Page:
“While vast continents are shrouded in darkness…the burden of proof lies upon you to show that the circumstances in which God has placed you were meant by God to keep you out of the foreign mission field.”

Ion Keith-Falconer

TODAY’S READING: 1 Samuel 13–14

Jonathan is my favorite Old Testament character and a great model for missionaries. Taking up our missions motif as the backdrop (that is, God’s desire that He is glorified among all peoples), God uses the weak and overwhelmed to win improbable victories (and many souls). God does this so all the glory goes to Him, and we can revel in the spirit of Jonathan and aspire towards it in our assignment to see God glorified globally.

Jonathan’s story began with having half as many men as his father the king (1 Sam. 13:1–2), yet going on the attack while all his colleagues and countrymen either hid, fled, trembled, or scattered (vv. 6–8). From the beginning, Jonathan had the missionary spirit of “go”: “Come, let us go!” he says to his armorbearer repeatedly (14:1, 6, 10), for the missionary is never content to stay where all is safe. Missionaries—like firemen—rush in where others rush out. Jonathan had a specific goal for his go. His reference to the uncircumcised (v. 6) was not a racial slur, but a missional challenge. Circumcision was the sign of covenant with Jehovah. To be uncircumcised was to be un-submissive to the King of glory, and the missionary heart of Jonathan would not countenance that indignity to His Lord. Those devoted to their Lord desire all glory and honor be given to Him by every people and every tongue, so wherever that honor to the King is absent, there is work to be done, war to be waged. In our day, we must ever cast our eyes across the span of nations and ask: What knees are yet unbowed, and what hearts yet uncircumcised? Who does not yet honor our King? Then we must go to those peoples and lands and do something about it.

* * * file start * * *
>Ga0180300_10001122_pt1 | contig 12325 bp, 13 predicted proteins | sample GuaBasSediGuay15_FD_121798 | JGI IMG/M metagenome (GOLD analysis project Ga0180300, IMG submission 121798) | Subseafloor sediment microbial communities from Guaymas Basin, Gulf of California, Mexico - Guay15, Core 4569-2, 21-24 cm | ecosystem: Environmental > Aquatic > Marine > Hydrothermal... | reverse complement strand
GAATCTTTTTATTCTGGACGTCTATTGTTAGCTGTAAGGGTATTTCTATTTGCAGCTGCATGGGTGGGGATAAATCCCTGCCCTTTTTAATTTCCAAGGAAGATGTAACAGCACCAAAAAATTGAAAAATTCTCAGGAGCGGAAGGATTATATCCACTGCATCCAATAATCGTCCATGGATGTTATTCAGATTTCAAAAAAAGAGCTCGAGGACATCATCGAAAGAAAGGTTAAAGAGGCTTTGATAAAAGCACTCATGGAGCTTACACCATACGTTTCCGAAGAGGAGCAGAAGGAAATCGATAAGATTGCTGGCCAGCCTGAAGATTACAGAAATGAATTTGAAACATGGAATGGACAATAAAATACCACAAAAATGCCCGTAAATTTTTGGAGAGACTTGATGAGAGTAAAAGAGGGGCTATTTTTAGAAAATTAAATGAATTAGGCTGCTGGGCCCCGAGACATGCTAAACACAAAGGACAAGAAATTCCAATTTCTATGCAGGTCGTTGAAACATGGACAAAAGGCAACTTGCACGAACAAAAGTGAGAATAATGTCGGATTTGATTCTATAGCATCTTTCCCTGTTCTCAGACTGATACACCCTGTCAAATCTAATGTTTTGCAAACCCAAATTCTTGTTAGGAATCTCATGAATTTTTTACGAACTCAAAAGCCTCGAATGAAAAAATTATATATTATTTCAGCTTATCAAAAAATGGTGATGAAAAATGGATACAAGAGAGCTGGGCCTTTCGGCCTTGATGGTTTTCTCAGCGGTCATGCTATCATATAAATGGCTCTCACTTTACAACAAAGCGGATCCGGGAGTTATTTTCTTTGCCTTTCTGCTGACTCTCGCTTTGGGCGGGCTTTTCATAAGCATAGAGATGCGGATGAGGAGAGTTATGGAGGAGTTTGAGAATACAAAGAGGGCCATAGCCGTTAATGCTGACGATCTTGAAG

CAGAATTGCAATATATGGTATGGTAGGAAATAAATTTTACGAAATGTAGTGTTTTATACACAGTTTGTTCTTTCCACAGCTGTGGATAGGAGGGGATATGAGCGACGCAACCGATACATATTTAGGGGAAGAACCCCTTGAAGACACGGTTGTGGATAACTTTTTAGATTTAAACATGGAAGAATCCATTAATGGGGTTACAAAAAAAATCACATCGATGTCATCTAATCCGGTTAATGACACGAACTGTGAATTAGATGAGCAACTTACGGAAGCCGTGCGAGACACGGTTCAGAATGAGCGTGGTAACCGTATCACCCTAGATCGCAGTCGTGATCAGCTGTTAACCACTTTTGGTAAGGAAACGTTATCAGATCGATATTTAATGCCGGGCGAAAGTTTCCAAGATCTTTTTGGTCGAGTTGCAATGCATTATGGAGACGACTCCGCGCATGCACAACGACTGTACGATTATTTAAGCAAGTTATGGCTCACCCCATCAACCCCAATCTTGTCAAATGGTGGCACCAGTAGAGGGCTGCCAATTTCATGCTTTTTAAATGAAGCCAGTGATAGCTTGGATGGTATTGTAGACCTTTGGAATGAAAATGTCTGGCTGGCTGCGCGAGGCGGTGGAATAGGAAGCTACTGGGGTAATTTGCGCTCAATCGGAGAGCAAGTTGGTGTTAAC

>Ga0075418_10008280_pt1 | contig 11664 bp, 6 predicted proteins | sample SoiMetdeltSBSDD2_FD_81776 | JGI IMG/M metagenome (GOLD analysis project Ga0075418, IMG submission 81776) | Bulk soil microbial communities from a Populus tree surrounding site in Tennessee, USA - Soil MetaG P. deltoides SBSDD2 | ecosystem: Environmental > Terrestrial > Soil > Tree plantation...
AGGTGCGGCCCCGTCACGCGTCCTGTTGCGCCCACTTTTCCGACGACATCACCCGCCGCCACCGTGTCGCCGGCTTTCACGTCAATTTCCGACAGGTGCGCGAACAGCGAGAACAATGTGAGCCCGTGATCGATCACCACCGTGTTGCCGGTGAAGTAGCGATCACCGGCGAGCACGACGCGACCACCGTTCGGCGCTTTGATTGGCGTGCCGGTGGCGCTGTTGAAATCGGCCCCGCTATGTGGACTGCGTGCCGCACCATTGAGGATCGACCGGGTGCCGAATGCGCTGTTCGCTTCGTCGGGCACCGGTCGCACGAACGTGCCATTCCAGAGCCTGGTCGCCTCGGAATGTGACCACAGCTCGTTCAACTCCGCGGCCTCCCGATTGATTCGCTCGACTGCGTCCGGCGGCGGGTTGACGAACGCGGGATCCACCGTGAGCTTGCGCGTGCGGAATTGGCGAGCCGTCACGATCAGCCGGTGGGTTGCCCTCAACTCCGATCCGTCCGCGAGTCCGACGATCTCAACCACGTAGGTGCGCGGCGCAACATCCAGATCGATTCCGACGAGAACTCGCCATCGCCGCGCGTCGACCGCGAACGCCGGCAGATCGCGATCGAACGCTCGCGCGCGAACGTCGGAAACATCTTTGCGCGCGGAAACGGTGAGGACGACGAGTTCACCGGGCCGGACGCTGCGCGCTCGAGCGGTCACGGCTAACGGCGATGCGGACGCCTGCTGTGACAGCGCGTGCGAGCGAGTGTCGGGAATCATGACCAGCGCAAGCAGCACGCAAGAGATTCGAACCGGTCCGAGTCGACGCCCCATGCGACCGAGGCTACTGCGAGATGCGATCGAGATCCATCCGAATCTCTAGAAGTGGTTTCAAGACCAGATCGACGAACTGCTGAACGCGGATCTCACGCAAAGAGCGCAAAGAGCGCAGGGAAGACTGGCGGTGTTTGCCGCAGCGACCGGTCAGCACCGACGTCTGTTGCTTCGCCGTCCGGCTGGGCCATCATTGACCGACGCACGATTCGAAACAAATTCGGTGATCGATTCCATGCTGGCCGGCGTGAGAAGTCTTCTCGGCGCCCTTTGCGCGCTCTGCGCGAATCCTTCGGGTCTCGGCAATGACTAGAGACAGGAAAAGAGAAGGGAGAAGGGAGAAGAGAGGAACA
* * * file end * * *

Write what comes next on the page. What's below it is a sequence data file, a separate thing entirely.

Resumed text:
Jonathan was so dedicated to the glory of Jehovah among the “uncircumcised” (the nations) that he did not need guarantees. Jehovah’s honor was worth dying for. Jonathan’s countrymen were trembling and hiding (13:1–7) and his father was blundering (vv. 8–14). So Jonathan in desperate times realized the best thing to do was attack, even if it went poorly for him. He says to his armorbearer, “It may be that the Lord will work for us. For nothing restrains the Lord from saving by many or by few” (14:6). That beautiful spirit lived out today is the young man in rural America or Sweden, Kenya or the Philippines, Paraguay or Jordan, who turns to his pregnant bride and says with a twinkle in his eye: “Come on! Let’s go to North Korea. It may be that the Lord uses us to see one person come to Jesus. For nothing restrains the Lord from saving, whether by many or by few.” Missionary faith like this makes the whole creation tremble (v. 15).

Jonathan was the visionary, but mission visionaries need someone to rush to battle with them and clean up their messes. Johnathan’s armor bearer shared in the “go” spirit saying, “Go then; here I am with you, according to your heart” (v. 7), and this priceless team member harvested those that Jonathan mowed down (v. 13). One of the most precious missionary determinations of Jonathan and his armor bearer was that they determined to fight for God’s glory among the nations; it was just a matter of where. Jonathan says in effect: “If they come down, we will fight. If we go up, we will fight” (see vv. 8–10). Fighting is not the question; the question is just geography. In our age the God of all peoples has brought Hausa to Benin, Syrians to Sweden, Turks to Germany, and Arabs to Dearborn, Michigan. God has brought the nations of the world to us, and the missionary spirit has determined to win them for God’s glory. Whether that fight takes place in Saudi Arabia or South Dakota, it doesn’t matter—the missionary spirit is to fight. My friend Travis who serves in the Arab world recently spoke in South America where he visited a local mosque and shared with Muslims before sharing the gospel with a Jew in the city park. This is the missionary spirit of Jonathan, lived out in the missionary praxis of Travis: It doesn’t matter where I am and it doesn’t matter if the Lord brings the nations to me in Walmart or if He sends me to Hindus in the Himalayas, I will fight for souls!

Prayer Focus: Benin (13 UPGs)

Today’s Unreached People Group: Hausa
Population: 1,028,000
Language: Hausa
Primary Religion: Islam
Evangelical: 0.05%
Estimated Workers Needed: 21

[Source: Joshua Project]

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